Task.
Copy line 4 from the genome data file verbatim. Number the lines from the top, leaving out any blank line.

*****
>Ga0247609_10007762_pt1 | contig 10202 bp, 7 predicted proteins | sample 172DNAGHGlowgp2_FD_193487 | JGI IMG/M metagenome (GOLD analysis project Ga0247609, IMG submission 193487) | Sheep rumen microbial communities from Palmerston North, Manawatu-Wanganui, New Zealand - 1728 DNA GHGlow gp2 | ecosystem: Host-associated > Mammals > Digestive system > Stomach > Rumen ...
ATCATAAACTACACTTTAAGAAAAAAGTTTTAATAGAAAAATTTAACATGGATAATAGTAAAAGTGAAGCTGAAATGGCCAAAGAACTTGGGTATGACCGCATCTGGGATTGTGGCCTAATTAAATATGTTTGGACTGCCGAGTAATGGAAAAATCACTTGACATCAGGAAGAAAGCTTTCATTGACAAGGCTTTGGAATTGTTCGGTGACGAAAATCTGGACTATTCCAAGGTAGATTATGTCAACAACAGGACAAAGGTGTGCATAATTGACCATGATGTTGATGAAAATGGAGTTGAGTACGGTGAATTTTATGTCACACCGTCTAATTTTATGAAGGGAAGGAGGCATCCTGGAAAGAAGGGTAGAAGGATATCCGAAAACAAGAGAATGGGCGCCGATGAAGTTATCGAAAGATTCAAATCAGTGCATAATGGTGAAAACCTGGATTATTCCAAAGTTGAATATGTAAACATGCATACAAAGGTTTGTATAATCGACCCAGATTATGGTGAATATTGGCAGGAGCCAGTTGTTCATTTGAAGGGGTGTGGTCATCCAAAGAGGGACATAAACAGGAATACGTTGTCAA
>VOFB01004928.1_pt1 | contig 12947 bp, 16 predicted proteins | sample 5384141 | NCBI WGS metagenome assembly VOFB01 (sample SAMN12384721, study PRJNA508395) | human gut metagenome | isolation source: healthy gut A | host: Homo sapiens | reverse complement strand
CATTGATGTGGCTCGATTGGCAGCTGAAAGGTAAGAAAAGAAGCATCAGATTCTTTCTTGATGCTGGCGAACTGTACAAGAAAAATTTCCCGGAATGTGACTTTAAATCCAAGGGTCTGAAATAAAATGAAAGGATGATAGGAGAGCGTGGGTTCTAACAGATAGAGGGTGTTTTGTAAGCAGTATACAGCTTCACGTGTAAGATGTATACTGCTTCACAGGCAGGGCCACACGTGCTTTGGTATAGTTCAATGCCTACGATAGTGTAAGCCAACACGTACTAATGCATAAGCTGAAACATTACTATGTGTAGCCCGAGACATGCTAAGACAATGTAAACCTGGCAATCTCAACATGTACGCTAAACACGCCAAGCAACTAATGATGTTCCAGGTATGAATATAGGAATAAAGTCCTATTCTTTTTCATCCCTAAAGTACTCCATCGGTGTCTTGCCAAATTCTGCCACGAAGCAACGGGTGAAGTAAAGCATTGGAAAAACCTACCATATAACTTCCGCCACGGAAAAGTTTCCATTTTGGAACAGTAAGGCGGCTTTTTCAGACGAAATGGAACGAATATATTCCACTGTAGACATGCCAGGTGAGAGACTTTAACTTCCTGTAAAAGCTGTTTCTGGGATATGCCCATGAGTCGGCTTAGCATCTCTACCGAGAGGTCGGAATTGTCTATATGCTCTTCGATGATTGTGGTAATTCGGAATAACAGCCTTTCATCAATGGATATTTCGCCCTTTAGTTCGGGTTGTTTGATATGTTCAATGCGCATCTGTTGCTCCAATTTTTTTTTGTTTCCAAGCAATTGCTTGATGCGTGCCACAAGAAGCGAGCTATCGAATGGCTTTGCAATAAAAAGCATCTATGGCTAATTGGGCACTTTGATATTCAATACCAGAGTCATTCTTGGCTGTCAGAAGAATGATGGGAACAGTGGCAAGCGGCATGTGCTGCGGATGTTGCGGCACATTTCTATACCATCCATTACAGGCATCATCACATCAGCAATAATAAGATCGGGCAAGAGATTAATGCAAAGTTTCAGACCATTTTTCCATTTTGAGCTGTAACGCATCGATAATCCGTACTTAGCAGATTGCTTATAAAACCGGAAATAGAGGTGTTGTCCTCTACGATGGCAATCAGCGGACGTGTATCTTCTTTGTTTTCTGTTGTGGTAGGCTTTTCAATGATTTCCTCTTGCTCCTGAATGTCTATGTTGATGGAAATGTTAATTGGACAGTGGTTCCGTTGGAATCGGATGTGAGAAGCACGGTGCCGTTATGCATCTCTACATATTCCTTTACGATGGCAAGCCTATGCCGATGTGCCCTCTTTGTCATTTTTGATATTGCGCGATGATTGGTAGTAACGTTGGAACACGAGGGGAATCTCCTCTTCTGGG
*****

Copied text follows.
CATTGATGTGGCTCGATTGGCAGCTGAAAGGTAAGAAAAGAAGCATCAGATTCTTTCTTGATGCTGGCGAACTGTACAAGAAAAATTTCCCGGAATGTGACTTTAAATCCAAGGGTCTGAAATAAAATGAAAGGATGATAGGAGAGCGTGGGTTCTAACAGATAGAGGGTGTTTTGTAAGCAGTATACAGCTTCACGTGTAAGATGTATACTGCTTCACAGGCAGGGCCACACGTGCTTTGGTATAGTTCAATGCCTACGATAGTGTAAGCCAACACGTACTAATGCATAAGCTGAAACATTACTATGTGTAGCCCGAGACATGCTAAGACAATGTAAACCTGGCAATCTCAACATGTACGCTAAACACGCCAAGCAACTAATGATGTTCCAGGTATGAATATAGGAATAAAGTCCTATTCTTTTTCATCCCTAAAGTACTCCATCGGTGTCTTGCCAAATTCTGCCACGAAGCAACGGGTGAAGTAAAGCATTGGAAAAACCTACCATATAACTTCCGCCACGGAAAAGTTTCCATTTTGGAACAGTAAGGCGGCTTTTTCAGACGAAATGGAACGAATATATTCCACTGTAGACATGCCAGGTGAGAGACTTTAACTTCCTGTAAAAGCTGTTTCTGGGATATGCCCATGAGTCGGCTTAGCATCTCTACCGAGAGGTCGGAATTGTCTATATGCTCTTCGATGATTGTGGTAATTCGGAATAACAGCCTTTCATCAATGGATATTTCGCCCTTTAGTTCGGGTTGTTTGATATGTTCAATGCGCATCTGTTGCTCCAATTTTTTTTTGTTTCCAAGCAATTGCTTGATGCGTGCCACAAGAAGCGAGCTATCGAATGGCTTTGCAATAAAAAGCATCTATGGCTAATTGGGCACTTTGATATTCAATACCAGAGTCATTCTTGGCTGTCAGAAGAATGATGGGAACAGTGGCAAGCGGCATGTGCTGCGGATGTTGCGGCACATTTCTATACCATCCATTACAGGCATCATCACATCAGCAATAATAAGATCGGGCAAGAGATTAATGCAAAGTTTCAGACCATTTTTCCATTTTGAGCTGTAACGCATCGATAATCCGTACTTAGCAGATTGCTTATAAAACCGGAAATAGAGGTGTTGTCCTCTACGATGGCAATCAGCGGACGTGTATCTTCTTTGTTTTCTGTTGTGGTAGGCTTTTCAATGATTTCCTCTTGCTCCTGAATGTCTATGTTGATGGAAATGTTAATTGGACAGTGGTTCCGTTGGAATCGGATGTGAGAAGCACGGTGCCGTTATGCATCTCTACATATTCCTTTACGATGGCAAGCCTATGCCGATGTGCCCTCTTTGTCATTTTTGATATTGCGCGATGATTGGTAGTAACGTTGGAACACGAGGGGAATCTCCTCTTCTGGG